Of all the features on Windows 7, ReadyBoost seems to be one that most people are oblivious about. The problem is that it’s also one of the most important features, allowing you to significantly boost your system memory using a USB flash drive. If you have a ReadyBoost-compatible USB drive, you can configure your operating system to use it as a RAM module, effectively increasing the amount of physical memory you have by the amount of memory available on the drive.

To configure ReadyBoost on your USB drive, right-click on its icon in “Computer” and click “Properties.” Once there, click on the “ReadyBoost” tab. If you don’t find one, your device is not compatible with this feature. Once in the tab, select “Use this device.” The slider below the area you selected allows you to configure exactly how much memory you’d like to dedicate to ReadyBoost.

Depending on the speed of the drive, and the speed of your USB port, you’ll be able to significantly increase the speed at which Windows interacts because of the sudden spike in the amount of memory available to it. You can run more programs at the same time. This also frees up the hard disk’s virtual memory a bit, since it doesn’t have to store so much data.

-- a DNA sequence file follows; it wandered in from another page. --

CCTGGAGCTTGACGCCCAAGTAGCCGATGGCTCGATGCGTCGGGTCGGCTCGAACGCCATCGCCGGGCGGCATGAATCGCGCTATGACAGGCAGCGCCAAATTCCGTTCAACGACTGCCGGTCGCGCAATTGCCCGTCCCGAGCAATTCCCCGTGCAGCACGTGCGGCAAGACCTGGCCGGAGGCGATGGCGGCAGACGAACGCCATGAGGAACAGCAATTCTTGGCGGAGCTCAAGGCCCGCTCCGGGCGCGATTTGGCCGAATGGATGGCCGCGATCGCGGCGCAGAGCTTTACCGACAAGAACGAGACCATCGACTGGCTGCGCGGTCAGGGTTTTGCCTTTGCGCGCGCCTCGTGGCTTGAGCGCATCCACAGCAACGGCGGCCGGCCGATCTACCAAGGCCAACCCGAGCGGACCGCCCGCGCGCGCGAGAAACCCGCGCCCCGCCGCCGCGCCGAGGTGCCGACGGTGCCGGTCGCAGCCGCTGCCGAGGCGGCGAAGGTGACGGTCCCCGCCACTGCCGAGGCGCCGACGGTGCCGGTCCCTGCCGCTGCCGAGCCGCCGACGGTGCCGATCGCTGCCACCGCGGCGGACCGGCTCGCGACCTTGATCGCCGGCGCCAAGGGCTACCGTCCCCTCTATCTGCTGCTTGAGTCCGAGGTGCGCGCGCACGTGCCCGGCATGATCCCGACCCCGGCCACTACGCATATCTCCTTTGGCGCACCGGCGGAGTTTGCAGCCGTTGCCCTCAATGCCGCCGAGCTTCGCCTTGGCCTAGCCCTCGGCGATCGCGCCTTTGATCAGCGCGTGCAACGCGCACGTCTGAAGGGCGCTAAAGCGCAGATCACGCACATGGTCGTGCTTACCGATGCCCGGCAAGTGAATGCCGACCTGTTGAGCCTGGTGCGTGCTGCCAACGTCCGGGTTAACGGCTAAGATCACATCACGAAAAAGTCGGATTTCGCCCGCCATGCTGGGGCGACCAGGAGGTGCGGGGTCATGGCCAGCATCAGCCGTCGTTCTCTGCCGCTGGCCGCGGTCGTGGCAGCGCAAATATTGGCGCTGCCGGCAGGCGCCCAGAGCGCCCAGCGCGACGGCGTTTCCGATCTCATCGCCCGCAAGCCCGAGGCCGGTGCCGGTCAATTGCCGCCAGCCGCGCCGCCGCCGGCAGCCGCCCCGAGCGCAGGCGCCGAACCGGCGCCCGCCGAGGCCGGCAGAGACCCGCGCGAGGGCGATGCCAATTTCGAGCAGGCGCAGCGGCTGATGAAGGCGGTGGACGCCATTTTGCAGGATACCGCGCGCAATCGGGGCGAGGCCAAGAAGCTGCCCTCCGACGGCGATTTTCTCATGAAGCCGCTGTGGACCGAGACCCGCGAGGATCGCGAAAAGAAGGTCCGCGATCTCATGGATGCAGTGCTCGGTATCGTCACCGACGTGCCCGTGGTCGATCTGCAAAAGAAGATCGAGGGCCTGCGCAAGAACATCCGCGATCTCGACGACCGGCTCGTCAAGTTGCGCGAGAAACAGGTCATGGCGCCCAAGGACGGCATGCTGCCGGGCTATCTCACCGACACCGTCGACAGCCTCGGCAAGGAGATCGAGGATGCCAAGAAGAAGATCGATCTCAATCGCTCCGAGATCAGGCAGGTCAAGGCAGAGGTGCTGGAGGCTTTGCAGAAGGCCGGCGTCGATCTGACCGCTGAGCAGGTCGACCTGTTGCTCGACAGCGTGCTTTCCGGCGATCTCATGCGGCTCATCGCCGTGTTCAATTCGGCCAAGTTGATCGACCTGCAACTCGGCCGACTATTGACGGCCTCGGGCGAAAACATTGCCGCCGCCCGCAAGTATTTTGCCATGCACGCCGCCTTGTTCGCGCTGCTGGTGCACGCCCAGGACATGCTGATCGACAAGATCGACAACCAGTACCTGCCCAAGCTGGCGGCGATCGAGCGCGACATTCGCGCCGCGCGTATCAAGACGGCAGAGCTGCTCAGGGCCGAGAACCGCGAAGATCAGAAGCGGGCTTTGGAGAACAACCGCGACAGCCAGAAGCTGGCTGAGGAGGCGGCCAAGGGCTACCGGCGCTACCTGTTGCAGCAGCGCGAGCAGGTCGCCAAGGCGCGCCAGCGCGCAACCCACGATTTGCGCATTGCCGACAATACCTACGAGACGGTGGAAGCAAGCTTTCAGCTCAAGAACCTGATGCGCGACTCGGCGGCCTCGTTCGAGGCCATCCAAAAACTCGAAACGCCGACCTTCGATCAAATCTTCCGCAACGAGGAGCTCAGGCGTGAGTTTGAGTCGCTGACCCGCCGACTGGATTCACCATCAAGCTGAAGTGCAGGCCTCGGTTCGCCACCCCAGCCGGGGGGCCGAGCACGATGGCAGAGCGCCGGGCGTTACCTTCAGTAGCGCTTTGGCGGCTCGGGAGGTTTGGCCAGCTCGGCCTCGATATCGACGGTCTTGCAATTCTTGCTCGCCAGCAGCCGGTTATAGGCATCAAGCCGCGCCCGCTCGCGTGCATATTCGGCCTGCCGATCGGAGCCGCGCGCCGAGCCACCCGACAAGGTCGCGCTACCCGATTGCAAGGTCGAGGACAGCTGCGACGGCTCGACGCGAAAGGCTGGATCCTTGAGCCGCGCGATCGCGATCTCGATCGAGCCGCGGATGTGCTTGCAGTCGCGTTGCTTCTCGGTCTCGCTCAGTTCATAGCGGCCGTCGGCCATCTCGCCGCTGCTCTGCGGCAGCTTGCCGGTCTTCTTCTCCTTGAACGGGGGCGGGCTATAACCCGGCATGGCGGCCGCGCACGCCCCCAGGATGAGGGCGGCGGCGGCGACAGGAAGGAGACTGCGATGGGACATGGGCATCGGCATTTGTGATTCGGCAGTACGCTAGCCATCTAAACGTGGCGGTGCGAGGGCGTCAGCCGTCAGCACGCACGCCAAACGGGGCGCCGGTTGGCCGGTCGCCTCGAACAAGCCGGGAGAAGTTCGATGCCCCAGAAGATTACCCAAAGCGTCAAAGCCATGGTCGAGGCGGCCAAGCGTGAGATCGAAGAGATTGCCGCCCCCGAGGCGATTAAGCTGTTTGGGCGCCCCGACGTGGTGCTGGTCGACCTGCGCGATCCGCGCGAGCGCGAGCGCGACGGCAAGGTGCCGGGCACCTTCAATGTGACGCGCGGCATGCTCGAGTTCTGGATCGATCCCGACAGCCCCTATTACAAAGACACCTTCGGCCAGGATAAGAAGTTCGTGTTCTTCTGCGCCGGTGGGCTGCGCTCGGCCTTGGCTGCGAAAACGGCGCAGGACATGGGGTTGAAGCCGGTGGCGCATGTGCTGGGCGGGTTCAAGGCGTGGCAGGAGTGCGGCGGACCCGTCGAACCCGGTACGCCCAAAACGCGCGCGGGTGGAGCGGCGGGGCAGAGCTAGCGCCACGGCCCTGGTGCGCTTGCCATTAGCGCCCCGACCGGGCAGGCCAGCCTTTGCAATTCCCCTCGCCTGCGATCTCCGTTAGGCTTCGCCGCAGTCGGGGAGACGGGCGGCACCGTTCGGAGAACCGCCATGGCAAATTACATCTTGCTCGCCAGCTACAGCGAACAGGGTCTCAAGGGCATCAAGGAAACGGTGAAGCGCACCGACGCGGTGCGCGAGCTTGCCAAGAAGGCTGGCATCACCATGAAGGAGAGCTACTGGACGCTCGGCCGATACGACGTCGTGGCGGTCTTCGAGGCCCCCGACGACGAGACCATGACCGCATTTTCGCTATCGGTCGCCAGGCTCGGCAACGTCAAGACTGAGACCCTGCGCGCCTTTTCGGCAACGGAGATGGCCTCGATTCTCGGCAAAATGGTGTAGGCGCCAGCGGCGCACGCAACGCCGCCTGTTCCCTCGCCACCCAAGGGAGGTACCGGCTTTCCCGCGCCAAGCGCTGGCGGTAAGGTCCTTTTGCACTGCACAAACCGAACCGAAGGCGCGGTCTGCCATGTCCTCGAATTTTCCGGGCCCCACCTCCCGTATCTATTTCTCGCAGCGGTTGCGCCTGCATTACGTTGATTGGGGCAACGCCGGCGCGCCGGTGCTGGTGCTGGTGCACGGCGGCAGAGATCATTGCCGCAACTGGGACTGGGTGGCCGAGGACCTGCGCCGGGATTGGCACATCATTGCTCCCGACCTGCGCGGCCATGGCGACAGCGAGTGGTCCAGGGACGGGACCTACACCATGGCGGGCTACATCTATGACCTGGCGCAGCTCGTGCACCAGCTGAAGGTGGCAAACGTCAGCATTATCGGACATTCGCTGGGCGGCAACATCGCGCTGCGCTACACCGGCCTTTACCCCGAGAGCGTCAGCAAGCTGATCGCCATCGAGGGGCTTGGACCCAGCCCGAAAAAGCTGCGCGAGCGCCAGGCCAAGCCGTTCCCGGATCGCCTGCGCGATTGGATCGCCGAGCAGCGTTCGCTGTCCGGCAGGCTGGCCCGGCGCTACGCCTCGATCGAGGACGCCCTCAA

There’s one more way to get rid of things you don’t necessarily need in Windows: by turning Windows features off. Just go to your control panel, then go to “Programs -> Programs and Features.” Click on “Turn Windows features on or off,” found at the top left-hand corner of the “Programs and Features” window.

w7speed-programs-features-windows-features

Follow the instructions at the top of the new window, and deselect features you’re absolutely sure you don’t need. After you click “OK,” your problems just went “poof!”

Instructions like these can’t be easy for everyone to follow. If you have a problem, talk to us in the comments section below or click the “Ask Our Experts Now” button on the right-side of this page. We’re always watching!